Trump speech to Congress less confrontational in tone but leaves questions with vagueness, distortions and falsehoods, and maintenance of controversial and divisive policies
Developments on Day 40 of the Trump Presidency:
Trump’s Speech to Congress
Trying to overcome the turmoil that has beset his Administration in its opening weeks, Donald Trump gives a speech to Congress with a markedly different tone from his statements during the 2016 campaign and after his inauguration.
Delivering remarks written for him — and, indeed, that could have been written for a Ronald Reagan — Trump replaced his confrontational style with invocation of optimism and an appeal to end “trivial fights” in an effort to “raise the American spirit”. He avoided any reference at all to Russia, whose possible links with the Trump campaign have unsettled the President amid investigations and the media’s coverage of the issue.
However, the speech was vague over major policies such as the repeal of ObamaCare and economic initiatives. It was filled with exaggerations and even falsehoods: from the “highest murder rate in 47 years” — the rate is actually at its lowest since the 1960s — to leading companies bringing jobs and plants back to the US because of Trump, when the moves had been planned before his election. He even tried to declare his commitment to clean water and air, having just signed orders lifting environmental provisions and planned to cut the Environmental Protection Agency, putting an anti-EPA politician in as head.
In a headline moment of the speech, Trump tried to defend a bungled raid in Yemen by introducing the widow of the US commando who died in the operation and insisted it had been a success, even though officials and the father of the slain US SEAL have said the operation was a failure due in large part to the President and his advisors.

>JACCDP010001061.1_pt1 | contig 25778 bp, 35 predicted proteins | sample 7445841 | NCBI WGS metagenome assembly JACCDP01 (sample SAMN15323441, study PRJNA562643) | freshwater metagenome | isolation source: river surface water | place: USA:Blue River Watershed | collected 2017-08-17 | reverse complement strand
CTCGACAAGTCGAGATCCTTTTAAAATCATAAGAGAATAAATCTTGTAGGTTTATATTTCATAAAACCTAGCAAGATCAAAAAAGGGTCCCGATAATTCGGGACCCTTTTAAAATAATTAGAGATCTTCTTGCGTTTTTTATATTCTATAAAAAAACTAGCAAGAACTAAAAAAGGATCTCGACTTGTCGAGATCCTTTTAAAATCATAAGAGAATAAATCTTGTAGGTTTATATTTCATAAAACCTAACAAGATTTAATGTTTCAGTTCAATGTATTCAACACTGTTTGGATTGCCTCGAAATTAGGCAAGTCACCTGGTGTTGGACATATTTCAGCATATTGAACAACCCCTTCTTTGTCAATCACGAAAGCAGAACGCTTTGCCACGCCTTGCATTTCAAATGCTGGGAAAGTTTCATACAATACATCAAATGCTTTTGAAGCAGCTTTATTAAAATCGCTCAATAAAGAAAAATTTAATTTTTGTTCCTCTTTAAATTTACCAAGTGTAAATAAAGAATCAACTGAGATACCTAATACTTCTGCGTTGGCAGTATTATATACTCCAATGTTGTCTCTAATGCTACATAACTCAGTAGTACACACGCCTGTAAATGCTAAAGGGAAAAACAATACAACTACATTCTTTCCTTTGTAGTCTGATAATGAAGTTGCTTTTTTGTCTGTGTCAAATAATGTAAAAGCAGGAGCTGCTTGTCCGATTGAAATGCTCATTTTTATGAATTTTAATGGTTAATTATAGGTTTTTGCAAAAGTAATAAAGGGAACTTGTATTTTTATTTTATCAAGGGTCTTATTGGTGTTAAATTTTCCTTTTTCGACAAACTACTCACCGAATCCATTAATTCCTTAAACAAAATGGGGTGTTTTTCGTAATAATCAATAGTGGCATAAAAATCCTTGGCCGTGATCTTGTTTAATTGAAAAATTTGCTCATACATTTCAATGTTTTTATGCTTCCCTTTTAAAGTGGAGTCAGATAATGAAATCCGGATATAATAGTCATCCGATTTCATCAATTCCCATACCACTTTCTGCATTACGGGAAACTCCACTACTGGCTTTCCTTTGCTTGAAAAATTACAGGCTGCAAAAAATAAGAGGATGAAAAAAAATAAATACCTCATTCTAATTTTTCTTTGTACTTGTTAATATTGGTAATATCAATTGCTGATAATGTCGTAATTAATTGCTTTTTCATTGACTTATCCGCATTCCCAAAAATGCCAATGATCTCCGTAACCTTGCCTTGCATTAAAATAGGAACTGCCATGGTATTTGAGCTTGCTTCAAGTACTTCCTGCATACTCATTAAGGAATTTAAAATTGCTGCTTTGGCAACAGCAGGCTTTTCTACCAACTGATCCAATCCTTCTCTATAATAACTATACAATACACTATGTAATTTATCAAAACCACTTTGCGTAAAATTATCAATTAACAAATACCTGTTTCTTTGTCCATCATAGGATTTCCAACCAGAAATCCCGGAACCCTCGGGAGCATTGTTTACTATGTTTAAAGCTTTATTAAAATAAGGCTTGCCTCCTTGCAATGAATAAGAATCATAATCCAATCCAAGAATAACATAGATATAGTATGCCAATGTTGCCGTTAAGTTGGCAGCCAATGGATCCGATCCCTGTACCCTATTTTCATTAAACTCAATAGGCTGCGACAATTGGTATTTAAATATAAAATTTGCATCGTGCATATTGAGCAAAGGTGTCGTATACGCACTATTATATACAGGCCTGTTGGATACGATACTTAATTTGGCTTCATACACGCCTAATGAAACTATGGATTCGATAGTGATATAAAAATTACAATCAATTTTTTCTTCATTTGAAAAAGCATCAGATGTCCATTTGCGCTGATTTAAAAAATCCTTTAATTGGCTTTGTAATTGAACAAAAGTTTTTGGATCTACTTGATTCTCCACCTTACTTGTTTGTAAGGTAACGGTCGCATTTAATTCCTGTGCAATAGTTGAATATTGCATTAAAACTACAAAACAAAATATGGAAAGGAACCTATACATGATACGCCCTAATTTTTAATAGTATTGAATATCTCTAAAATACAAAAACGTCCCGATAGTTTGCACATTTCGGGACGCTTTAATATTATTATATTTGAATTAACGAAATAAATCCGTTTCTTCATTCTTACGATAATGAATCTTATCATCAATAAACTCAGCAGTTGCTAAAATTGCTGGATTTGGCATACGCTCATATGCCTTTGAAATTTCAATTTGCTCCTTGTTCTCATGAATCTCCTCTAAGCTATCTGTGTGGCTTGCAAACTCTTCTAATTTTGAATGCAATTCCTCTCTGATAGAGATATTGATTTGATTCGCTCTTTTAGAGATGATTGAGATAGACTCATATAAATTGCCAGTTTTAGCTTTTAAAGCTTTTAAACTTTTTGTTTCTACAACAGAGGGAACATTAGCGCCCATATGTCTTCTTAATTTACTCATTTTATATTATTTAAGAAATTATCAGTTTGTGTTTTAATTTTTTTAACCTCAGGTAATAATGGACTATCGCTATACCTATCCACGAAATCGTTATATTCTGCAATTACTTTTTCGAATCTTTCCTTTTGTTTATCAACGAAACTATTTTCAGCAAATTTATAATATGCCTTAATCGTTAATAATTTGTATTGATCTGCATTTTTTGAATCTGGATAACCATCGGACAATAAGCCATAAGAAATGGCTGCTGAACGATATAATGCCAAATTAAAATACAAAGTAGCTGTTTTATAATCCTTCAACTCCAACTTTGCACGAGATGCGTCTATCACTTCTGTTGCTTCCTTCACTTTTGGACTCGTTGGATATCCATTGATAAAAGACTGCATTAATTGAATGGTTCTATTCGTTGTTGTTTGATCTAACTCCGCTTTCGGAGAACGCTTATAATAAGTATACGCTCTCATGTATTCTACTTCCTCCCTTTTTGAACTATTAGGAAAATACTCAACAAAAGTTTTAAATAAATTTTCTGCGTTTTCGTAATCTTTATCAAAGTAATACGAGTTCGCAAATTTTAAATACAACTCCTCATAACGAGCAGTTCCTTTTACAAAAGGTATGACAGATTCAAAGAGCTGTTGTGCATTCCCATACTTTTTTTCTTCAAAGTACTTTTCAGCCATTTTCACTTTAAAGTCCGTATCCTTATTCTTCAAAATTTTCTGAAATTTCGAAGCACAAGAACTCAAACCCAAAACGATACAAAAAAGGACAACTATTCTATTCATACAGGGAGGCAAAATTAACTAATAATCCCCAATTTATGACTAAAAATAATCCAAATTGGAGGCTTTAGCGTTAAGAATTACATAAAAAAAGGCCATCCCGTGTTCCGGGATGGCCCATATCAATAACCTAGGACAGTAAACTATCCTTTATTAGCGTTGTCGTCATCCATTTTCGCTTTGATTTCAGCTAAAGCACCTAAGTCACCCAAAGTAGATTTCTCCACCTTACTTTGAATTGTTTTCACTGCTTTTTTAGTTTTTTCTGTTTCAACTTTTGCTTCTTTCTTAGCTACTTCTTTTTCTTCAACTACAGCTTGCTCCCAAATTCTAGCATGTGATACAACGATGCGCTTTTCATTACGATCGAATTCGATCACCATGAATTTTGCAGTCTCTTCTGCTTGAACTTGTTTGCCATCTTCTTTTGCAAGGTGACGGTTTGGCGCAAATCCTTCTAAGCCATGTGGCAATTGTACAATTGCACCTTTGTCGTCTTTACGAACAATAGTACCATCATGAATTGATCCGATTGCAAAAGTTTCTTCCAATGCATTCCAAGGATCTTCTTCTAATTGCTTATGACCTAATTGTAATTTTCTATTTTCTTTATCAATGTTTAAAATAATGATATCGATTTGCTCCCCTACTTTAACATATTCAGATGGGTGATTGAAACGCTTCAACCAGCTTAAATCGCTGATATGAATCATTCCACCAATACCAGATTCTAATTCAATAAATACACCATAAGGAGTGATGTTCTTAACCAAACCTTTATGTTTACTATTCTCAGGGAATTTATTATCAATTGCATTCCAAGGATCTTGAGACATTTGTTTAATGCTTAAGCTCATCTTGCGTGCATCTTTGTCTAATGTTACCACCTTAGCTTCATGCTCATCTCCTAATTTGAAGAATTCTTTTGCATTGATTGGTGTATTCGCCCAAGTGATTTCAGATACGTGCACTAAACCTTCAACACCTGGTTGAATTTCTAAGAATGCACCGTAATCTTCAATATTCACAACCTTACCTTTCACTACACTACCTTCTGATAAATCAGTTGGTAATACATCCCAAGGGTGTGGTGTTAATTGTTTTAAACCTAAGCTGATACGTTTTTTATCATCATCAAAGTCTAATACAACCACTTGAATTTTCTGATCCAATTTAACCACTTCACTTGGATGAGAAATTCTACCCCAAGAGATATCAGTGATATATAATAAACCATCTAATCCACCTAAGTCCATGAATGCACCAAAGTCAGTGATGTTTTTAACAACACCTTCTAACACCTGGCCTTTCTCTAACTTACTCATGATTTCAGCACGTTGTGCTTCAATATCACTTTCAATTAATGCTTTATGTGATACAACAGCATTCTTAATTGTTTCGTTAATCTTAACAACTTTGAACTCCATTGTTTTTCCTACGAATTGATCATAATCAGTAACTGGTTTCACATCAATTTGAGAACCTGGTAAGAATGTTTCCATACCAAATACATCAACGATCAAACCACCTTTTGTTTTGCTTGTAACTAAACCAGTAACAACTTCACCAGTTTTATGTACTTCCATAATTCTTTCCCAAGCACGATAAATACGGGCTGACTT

Though the approach was not as provocative as that of recent weeks, the statement held to controversial — and divisive — efforts such as the crackdown on undocumented immigrants, supported by further distorted claims that immigrants increased the US crime rate and depressed wages. Trump insisted again that he will build the “great Wall” along the border with Mexico. H
He also put forth the economic line and inward vision of chief strategist Steve Bannon, blaming other countries for America’s challenges and ending with Trump’s proclamation: “My job is not to represent the world. My job is to represent the United States of America.”
Trump’s See-Saw Over Immigration
Trump’s speech is part of confusion over whether he has changed his position over a crackdown on undocumented immigrants, with almost all of the 11 million at risk of deportation.
Hours before the speech, Trump told a group of TV anchors, “The time is right for an immigration bill as long as there is compromise on both sides.”
He described a proposal that would allow some undocumented immigrants to live and work in the US without fear of deportation, but would stop short of offering them a pathway to citizenship.
That does not go as far as the Obama Administration’s DREAM Act, long blocked by Republicans in Congress, but would step back from the aggressive detention and deportation approach set out in the first weeks of the Administration, with hundreds already affected.
But Trump never referred to the initiative in his speech, instead reverting back to his statements about the need for “strong borders” against immigrants whom he falsely accused of raising US crime rates and depressing wages.
Attorney General Pulls Back from Lawsuits v. Police over Civil Rights
Attorney General Jeff Sessions says the Justice Department will limit lawsuits against police departments for violations of the civil rights of minorities.
“We need, so far as we can, to help police departments get better, not diminish their effectiveness. And I’m afraid we’ve done some of that,” Sessions told State attorneys general. “So we’re going to try to pull back on this.”